To celebrate the publication of my novella, Christmas with Mr Darcy, I’m hosting a special ‘Indie Month’ on my blog where bestselling authors will tell you about their latest book and share the secrets of their indie success.
Today, I’m delighted to welcome another indie bestseller – Louise Marley.
Tell us about your latest indie book
My books are basically chick lit with a murder mystery. The latest is A Girl’s Best Friend. I wanted to write something fun and glitzy and came up with this story:
Despite all the work she’s put into the family jewellery business, Danielle feels diamonds are the only thing she can rely on. When a stolen diamond inadvertently comes into her possession, and the thieves make it clear they’ll do anything to get it back, she’s forced to seek help from the one person who has more reason to hate her than anyone – her estranged sister, Isabel.
What made you decide to go indie?
I’ve written for years. I’ve had books, articles and short stories published, and won prizes for scriptwriting. It has become increasingly difficult to have a book accepted for publication, so I decided to be proactive. I owned the rights to my old books so I re-published them as ebooks through Amazon KDP. All three of these books have now been #1 in their genre and made the Amazon Top 100.
Do you design your covers yourself and write your own blurb etc?
Yes. I take a lot of time looking at the covers and blurbs of other books in my genre, trying to work out what makes them appealing to readers. This is what I try to recreate with my own books.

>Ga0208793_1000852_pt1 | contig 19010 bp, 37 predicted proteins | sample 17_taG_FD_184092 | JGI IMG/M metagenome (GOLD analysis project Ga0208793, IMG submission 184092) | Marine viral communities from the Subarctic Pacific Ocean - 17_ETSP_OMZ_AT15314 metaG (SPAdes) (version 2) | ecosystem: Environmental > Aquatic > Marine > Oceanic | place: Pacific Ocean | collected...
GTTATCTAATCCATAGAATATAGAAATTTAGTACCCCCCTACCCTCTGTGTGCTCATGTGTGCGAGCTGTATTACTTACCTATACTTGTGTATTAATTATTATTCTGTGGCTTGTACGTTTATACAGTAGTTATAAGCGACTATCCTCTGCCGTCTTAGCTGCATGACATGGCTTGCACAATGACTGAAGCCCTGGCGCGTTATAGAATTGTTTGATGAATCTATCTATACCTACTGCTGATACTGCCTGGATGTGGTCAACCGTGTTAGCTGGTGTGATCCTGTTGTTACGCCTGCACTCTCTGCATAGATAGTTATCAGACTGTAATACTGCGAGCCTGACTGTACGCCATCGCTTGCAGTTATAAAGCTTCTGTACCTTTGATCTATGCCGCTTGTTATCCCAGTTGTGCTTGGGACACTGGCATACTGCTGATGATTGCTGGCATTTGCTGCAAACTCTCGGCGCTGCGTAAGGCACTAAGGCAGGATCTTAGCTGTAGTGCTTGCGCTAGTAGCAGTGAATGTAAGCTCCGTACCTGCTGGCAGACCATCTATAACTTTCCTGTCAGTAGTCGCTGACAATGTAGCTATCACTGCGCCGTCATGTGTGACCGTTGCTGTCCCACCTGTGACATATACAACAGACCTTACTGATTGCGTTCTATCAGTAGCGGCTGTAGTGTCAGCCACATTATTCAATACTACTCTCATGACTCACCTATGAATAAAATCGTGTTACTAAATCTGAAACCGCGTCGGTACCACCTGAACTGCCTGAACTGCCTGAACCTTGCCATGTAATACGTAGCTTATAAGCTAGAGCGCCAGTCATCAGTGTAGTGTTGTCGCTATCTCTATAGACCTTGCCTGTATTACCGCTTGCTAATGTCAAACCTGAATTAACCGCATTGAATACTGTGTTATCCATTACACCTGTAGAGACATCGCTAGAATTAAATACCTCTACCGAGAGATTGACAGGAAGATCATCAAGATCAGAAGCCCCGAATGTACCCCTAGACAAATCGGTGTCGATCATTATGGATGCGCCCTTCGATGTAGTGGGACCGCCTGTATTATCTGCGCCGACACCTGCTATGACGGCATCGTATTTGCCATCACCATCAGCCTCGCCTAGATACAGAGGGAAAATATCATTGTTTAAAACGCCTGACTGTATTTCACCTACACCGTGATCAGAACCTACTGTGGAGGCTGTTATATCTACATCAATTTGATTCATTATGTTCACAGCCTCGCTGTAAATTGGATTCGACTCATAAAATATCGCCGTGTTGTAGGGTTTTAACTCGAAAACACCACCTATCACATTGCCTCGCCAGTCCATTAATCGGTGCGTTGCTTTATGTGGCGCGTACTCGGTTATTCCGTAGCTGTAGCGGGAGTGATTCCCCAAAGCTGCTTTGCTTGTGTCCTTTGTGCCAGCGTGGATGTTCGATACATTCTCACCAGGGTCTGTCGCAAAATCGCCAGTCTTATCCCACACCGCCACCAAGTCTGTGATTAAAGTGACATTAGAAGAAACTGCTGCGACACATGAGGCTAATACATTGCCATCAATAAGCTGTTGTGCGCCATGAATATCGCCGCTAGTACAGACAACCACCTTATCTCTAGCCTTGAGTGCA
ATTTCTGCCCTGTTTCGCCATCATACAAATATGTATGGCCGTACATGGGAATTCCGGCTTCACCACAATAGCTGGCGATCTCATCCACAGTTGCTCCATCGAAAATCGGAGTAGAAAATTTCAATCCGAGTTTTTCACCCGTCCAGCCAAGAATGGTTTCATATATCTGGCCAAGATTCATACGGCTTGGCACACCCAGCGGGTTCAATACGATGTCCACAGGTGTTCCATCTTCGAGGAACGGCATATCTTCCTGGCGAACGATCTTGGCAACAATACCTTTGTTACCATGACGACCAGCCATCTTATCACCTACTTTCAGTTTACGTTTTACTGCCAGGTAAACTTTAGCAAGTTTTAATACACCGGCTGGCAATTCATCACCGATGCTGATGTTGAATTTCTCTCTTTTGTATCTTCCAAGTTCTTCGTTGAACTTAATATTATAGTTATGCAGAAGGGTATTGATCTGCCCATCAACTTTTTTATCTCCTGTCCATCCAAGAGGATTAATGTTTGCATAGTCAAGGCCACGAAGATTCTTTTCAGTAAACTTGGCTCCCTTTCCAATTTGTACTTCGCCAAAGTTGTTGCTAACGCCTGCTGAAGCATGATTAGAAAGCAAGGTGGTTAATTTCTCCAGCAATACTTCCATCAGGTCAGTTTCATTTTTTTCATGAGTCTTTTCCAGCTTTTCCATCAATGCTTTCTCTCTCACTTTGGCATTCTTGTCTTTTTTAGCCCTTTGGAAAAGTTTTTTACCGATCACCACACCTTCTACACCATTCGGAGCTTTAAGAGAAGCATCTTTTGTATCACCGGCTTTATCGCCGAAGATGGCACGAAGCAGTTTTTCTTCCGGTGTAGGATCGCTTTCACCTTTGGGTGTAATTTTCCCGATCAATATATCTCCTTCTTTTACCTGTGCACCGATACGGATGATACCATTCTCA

What are the pros and cons of going indie?
You’re independent! You can publish a book when you like, how you like, with the cover you want. And you can’t blame anyone else if the book fails to sell. The downside is that sometimes it would be helpful to have advice over whether something – a scene/cover image/whatever – is or isn’t working.
How do you publicize your books?
I tell my readers when they’re available to buy and that’s about it.
Do you think Twitter and Facebook really help in getting word out there?
They helped me because I already had several hundred followers/friends before my books were published. If you publish your book before you’re established on the social networking sites, and then talk about nothing but your book (spamming, in other words), you’ll just irritate people.
Do you read any indie authors yourself?
I read at least 2 or 3 books a week, 95% of which are ebooks. I don’t deliberately set out to read an ‘indie’ author; I buy a book because it appeals to me. I would say about 50% of the books I read are self-published, although they are usually by authors who have been traditionally published previously.
Would you accept a traditional publishing deal now?
Definitely. Although I’d like to do both …
What advice would you give to writers thinking of going indie?
Thoroughly research self-publishing. Don’t rely on information more than a few months old. Marketing strategies that worked 6 months ago won’t work now.
Write the best book you possibly can. Write the kind of book that people will want to read. Ensure it is professionally presented and looks like others in its genre.
Don’t give away your book for free, particularly if it’s your first and only book (who’ll be left to buy it?) The exceptions to this are: (a) It is the first one in a series and there are other books available to buy, or (b) It is a short seasonal story, especially written to promote your other books.
Of course, the guaranteed, sure-fire way to sell more books is to write more books!
Thanks so much for sharing some really great advice, Louise!